To date, public discussion of F-35 has focused mainly on what the fighter can do for U.S. warfighters, and at what cost. But there is another dimension to the F-35 story, and that is the positive impact the plane will have on America’s trade balance as overseas friends and allies acquire well over a thousand of the fighters, mainly to replace aging F-16s bought during the Cold War.
The F-35 program from its inception has had eight partner countries that helped pay for its development and now are poised to purchase over 600 of the planes. But that is just the beginning of the program’s trade impact. An additional 800 planes are expected to be bought by other countries through the Foreign Military Sales program. That process has already begun, with Israel, Japan and South Korea signing on before development was even completed.
Other potential customers currently include Belgium, Finland, Germany, Singapore, Spain, Switzerland and the United Arab Emirates. Over the longer term, virtually every military power that might one day need to contemplate coalition warfare with America will want to take a look, because (1) no other tactical aircraft will be as survivable, (2) no other tactical aircraft will be as versatile, (3) no other tactical aircraft will be as cost-effective, and (4) no other tactical aircraft will mesh as seamlessly with U.S. air power.
I suppose this would be a good point at which to note that F-35 prime contractor Lockheed Martin is both a contributor to my think tank and a consulting client. If I had made the above four claims a few years ago, you might rightly have questioned my objectivity. But not now. After 9,000 flight tests, F-35 has demonstrated all of the performance features expected of it, including the ability to avoid being tracked by Chinese and Russian air defenses.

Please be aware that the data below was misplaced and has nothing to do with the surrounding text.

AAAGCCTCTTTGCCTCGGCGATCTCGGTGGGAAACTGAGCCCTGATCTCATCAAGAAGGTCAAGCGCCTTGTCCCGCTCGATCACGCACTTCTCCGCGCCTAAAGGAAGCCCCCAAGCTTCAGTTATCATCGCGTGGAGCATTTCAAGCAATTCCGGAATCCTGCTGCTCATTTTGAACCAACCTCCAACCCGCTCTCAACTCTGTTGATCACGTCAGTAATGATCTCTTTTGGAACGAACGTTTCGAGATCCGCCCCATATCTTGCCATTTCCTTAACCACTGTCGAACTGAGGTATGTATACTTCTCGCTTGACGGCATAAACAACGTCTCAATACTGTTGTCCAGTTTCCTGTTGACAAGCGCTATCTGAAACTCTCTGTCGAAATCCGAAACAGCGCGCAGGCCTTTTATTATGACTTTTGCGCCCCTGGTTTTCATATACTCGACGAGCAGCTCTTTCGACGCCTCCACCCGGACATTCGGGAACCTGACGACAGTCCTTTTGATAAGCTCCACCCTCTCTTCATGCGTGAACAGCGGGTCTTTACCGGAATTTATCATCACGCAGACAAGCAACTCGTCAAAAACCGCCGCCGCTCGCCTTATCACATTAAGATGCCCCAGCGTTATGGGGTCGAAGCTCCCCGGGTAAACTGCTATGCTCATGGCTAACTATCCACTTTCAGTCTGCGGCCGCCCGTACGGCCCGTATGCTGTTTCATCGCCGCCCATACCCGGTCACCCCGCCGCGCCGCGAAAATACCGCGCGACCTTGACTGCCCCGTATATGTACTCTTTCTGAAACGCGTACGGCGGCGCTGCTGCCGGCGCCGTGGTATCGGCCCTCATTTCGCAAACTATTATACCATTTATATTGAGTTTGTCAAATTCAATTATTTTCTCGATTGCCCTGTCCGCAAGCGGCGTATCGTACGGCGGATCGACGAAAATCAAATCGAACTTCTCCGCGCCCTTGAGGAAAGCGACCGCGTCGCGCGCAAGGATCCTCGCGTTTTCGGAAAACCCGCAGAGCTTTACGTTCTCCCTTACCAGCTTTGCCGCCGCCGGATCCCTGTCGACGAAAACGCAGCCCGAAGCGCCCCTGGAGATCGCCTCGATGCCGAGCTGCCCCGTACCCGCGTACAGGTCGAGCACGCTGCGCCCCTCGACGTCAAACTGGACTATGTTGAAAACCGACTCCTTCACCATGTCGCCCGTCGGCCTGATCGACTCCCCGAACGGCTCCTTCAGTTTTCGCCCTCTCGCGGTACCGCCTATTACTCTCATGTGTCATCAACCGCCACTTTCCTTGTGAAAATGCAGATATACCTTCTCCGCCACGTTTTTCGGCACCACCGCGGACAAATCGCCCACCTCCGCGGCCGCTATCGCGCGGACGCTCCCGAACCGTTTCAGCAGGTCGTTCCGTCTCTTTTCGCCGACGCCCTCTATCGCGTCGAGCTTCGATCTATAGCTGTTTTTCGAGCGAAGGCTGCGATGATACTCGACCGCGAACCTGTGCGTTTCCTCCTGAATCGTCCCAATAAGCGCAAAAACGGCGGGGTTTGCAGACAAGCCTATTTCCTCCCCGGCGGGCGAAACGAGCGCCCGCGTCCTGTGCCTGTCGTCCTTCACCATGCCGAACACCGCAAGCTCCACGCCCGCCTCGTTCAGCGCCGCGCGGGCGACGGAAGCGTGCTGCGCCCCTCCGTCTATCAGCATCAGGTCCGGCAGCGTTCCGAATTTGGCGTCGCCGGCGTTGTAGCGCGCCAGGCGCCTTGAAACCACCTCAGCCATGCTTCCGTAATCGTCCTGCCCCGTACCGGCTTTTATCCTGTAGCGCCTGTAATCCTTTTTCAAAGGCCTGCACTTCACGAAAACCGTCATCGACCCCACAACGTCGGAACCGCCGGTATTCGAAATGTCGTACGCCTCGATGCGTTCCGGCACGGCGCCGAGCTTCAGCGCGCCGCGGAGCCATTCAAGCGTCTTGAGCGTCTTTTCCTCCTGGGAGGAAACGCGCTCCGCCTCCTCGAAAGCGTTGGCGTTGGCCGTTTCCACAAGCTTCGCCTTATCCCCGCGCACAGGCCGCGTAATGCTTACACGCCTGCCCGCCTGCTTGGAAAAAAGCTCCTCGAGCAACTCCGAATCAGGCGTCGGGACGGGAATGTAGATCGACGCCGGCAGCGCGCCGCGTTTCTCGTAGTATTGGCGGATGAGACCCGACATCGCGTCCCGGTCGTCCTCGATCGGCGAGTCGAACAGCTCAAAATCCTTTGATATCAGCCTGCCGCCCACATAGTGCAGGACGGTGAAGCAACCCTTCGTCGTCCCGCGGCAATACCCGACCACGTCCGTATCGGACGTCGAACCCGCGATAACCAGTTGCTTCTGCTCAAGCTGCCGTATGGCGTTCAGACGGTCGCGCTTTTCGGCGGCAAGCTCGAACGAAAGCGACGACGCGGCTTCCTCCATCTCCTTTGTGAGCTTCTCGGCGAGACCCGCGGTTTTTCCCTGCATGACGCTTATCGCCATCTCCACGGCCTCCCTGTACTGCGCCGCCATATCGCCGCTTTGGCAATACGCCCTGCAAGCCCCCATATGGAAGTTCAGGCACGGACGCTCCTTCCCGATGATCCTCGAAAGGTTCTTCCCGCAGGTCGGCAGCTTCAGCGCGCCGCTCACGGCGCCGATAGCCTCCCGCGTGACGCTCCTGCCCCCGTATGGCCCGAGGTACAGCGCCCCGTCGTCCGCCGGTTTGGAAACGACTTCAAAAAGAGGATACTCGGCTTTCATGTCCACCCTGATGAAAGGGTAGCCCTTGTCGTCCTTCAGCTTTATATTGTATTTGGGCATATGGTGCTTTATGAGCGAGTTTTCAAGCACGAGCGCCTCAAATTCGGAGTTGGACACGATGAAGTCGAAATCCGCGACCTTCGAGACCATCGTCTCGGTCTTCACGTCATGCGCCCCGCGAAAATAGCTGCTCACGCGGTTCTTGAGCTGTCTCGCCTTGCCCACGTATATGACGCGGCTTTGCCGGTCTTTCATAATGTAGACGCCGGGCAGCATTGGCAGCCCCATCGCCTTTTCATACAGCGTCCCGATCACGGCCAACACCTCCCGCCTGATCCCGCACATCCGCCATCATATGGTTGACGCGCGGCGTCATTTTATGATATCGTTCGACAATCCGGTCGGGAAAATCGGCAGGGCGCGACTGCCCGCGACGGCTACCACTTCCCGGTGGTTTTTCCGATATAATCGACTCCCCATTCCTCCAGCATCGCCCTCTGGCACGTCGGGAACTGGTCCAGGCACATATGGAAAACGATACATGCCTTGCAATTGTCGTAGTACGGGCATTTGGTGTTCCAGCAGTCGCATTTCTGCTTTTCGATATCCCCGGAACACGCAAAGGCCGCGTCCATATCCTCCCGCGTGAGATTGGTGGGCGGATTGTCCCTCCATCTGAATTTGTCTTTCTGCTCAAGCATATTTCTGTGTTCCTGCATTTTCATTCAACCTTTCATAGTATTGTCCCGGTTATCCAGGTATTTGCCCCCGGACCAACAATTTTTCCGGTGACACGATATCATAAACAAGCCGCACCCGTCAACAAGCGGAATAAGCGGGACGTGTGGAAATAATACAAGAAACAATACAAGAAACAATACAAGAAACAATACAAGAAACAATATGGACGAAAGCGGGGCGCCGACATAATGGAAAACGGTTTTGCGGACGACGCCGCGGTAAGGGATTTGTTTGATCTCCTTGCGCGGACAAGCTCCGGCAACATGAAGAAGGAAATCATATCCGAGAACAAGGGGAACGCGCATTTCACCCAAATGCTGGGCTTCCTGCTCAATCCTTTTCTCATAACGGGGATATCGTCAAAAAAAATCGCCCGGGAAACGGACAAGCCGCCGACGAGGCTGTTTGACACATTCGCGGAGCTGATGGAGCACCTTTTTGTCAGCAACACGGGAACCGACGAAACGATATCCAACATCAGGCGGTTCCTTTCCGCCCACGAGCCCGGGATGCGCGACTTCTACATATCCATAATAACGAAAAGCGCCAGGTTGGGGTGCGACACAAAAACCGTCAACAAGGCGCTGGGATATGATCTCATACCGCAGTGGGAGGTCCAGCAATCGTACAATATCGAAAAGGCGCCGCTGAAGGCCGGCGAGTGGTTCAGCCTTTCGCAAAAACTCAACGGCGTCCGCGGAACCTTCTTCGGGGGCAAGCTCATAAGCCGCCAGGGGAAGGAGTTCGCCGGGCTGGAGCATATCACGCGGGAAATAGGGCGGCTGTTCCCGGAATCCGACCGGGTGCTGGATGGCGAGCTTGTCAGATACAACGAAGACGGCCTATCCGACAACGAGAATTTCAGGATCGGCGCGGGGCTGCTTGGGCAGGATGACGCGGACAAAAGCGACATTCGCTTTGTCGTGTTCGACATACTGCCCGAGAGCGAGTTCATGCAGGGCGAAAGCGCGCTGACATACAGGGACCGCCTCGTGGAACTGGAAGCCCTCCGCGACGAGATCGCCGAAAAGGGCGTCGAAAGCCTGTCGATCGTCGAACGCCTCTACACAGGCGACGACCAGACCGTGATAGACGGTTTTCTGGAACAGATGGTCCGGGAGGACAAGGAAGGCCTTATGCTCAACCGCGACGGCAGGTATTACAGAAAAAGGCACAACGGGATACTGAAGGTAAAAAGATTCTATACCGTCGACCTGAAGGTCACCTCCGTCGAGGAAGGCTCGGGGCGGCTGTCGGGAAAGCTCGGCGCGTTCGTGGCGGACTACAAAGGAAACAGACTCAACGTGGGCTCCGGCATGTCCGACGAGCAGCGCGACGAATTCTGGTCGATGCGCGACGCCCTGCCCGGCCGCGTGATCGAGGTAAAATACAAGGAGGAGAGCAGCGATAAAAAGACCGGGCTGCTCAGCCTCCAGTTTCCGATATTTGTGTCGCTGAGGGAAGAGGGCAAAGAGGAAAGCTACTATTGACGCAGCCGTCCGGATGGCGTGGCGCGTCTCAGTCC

In addition, the price has fallen to a level where the most common variant will soon cost no more than the latest F-16 — for a great deal more capability. For instance, the electronic warfare suite on F-35 will generate ten times more radiated power than previous fighters, meaning it will not need a jamming aircraft flying escort in order to safely penetrate hostile air space. Every military power within a thousand miles of Russia or China is likely to want that, because when combined with low observables (“stealth”) it makes F-35 unstoppable.
What could be a more credible deterrent than a supersonic (1,200 mph) strike aircraft that can’t be tracked by radar and yet can strike ground targets with pinpoint accuracy and see air targets hundreds of miles away? As if all that were not enough, neither Russia nor China are likely to have anything comparable until the 2030s — if then. Bottom line: F-35 is setting the global standard for tactical air power through mid-century, and overseas sales of the plane will deliver a powerful boost to America’s trade balance.
So how big might that boost be? I’m guessing that over the long run, it will approach a trillion dollars. For starters, if we assign a nominal price of $100 million per plane — which is close to what the most common, Air Force variant costs today — then the value of the 1,500 or so planes Lockheed currently expects to sell overseas is $150 billion. But that doesn’t include life-cycle support and services, which typically cost more than the initial purchase price over decades of operation.